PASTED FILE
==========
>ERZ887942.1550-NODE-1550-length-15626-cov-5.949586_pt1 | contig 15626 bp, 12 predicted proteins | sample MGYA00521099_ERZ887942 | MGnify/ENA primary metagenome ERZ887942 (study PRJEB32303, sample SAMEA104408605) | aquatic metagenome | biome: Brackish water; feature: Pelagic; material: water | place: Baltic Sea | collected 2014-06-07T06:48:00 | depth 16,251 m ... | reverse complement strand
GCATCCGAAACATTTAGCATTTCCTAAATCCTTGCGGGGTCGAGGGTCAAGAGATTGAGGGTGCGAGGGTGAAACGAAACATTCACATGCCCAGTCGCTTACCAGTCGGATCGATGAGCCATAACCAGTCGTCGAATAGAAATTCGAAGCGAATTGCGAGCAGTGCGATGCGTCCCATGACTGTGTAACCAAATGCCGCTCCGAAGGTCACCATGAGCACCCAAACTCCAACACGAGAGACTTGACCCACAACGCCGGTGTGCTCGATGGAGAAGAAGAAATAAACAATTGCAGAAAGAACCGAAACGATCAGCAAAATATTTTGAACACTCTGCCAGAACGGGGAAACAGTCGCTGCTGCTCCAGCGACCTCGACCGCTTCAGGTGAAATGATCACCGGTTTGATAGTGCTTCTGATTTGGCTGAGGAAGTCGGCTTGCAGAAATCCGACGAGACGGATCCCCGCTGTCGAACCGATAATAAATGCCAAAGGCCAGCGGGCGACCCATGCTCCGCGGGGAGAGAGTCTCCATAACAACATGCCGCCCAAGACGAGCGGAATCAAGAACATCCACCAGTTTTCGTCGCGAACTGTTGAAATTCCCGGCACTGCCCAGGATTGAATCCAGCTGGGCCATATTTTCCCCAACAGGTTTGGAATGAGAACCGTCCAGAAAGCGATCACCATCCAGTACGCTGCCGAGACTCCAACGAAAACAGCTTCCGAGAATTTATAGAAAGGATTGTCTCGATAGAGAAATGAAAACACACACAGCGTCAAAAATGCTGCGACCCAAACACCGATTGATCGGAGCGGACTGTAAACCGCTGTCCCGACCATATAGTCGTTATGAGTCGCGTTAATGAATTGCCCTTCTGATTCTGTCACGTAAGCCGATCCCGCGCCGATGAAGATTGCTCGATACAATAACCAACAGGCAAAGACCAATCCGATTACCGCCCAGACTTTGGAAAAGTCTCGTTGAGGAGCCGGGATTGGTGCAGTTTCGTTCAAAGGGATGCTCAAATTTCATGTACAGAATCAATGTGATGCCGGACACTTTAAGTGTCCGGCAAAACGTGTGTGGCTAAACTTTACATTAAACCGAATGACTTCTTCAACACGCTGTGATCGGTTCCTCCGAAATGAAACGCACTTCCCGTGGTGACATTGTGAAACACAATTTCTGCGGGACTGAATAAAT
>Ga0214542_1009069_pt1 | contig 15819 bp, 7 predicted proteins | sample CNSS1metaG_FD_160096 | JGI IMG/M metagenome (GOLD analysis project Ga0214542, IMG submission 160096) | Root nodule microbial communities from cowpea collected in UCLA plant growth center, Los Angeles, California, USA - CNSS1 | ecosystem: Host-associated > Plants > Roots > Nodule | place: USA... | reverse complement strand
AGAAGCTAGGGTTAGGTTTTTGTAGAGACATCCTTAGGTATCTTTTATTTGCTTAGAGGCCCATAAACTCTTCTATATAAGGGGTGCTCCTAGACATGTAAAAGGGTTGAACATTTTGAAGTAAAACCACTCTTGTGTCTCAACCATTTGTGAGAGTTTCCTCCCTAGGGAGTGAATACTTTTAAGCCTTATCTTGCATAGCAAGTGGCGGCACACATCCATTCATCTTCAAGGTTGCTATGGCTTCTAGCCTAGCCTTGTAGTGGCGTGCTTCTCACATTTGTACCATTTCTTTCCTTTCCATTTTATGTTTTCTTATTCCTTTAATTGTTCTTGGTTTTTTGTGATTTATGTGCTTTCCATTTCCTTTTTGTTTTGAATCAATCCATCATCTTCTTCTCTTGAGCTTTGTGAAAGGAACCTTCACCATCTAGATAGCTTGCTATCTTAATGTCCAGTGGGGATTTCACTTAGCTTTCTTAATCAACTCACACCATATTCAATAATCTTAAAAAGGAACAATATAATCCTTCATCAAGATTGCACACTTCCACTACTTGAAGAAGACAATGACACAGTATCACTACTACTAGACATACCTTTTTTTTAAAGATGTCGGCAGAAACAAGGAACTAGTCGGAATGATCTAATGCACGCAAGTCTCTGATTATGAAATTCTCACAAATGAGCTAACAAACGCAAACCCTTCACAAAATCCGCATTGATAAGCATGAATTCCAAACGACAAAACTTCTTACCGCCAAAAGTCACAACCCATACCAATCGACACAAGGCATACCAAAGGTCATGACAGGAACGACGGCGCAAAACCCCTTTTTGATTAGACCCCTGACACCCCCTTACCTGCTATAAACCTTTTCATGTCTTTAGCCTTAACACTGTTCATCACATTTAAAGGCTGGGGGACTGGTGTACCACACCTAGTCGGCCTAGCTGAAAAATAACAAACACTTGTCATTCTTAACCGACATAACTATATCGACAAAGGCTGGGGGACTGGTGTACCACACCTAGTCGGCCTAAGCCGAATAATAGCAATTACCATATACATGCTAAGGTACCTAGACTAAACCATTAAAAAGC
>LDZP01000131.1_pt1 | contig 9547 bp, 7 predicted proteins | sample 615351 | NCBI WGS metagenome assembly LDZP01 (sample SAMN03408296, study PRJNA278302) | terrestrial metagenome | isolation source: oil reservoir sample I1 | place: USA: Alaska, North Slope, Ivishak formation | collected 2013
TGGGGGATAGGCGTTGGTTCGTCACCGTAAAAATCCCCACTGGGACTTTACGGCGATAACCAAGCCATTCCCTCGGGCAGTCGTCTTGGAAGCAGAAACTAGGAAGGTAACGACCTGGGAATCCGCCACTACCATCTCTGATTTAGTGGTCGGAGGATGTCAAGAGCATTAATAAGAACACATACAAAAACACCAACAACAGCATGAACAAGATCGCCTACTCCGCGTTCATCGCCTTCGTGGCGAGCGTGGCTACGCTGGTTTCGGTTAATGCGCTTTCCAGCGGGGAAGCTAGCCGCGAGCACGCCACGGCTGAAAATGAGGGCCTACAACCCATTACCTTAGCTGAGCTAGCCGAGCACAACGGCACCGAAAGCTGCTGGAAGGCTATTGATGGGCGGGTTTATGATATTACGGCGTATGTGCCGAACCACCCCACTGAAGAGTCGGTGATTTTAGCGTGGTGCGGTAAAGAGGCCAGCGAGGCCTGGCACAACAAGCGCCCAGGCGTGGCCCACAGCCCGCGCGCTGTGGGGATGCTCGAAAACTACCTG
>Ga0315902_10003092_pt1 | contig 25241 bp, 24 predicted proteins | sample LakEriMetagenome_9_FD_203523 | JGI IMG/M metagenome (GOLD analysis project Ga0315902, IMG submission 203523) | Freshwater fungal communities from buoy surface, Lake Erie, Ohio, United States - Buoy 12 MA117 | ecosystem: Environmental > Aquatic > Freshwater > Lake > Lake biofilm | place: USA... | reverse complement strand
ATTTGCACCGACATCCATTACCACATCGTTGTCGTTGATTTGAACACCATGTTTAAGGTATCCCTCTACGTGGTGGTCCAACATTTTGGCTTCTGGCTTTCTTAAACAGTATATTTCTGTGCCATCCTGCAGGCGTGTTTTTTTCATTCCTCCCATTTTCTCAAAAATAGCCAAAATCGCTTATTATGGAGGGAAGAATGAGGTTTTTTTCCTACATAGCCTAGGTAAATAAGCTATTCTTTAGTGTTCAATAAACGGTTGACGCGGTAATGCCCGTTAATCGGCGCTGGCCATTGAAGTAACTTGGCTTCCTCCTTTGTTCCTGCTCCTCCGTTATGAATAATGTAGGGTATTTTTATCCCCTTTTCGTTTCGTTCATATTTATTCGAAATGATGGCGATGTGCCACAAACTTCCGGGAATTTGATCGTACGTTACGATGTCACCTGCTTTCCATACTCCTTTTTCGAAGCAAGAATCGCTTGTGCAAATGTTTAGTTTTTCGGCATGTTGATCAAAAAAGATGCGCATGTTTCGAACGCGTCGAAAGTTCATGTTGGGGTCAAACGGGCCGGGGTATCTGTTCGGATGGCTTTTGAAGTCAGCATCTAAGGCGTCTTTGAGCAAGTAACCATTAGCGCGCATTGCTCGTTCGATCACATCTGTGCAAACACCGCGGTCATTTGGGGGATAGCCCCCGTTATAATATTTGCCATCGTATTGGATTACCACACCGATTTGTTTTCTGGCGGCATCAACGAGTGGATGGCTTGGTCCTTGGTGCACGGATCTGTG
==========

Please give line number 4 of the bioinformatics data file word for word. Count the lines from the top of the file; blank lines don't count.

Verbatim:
AGAAGCTAGGGTTAGGTTTTTGTAGAGACATCCTTAGGTATCTTTTATTTGCTTAGAGGCCCATAAACTCTTCTATATAAGGGGTGCTCCTAGACATGTAAAAGGGTTGAACATTTTGAAGTAAAACCACTCTTGTGTCTCAACCATTTGTGAGAGTTTCCTCCCTAGGGAGTGAATACTTTTAAGCCTTATCTTGCATAGCAAGTGGCGGCACACATCCATTCATCTTCAAGGTTGCTATGGCTTCTAGCCTAGCCTTGTAGTGGCGTGCTTCTCACATTTGTACCATTTCTTTCCTTTCCATTTTATGTTTTCTTATTCCTTTAATTGTTCTTGGTTTTTTGTGATTTATGTGCTTTCCATTTCCTTTTTGTTTTGAATCAATCCATCATCTTCTTCTCTTGAGCTTTGTGAAAGGAACCTTCACCATCTAGATAGCTTGCTATCTTAATGTCCAGTGGGGATTTCACTTAGCTTTCTTAATCAACTCACACCATATTCAATAATCTTAAAAAGGAACAATATAATCCTTCATCAAGATTGCACACTTCCACTACTTGAAGAAGACAATGACACAGTATCACTACTACTAGACATACCTTTTTTTTAAAGATGTCGGCAGAAACAAGGAACTAGTCGGAATGATCTAATGCACGCAAGTCTCTGATTATGAAATTCTCACAAATGAGCTAACAAACGCAAACCCTTCACAAAATCCGCATTGATAAGCATGAATTCCAAACGACAAAACTTCTTACCGCCAAAAGTCACAACCCATACCAATCGACACAAGGCATACCAAAGGTCATGACAGGAACGACGGCGCAAAACCCCTTTTTGATTAGACCCCTGACACCCCCTTACCTGCTATAAACCTTTTCATGTCTTTAGCCTTAACACTGTTCATCACATTTAAAGGCTGGGGGACTGGTGTACCACACCTAGTCGGCCTAGCTGAAAAATAACAAACACTTGTCATTCTTAACCGACATAACTATATCGACAAAGGCTGGGGGACTGGTGTACCACACCTAGTCGGCCTAAGCCGAATAATAGCAATTACCATATACATGCTAAGGTACCTAGACTAAACCATTAAAAAGC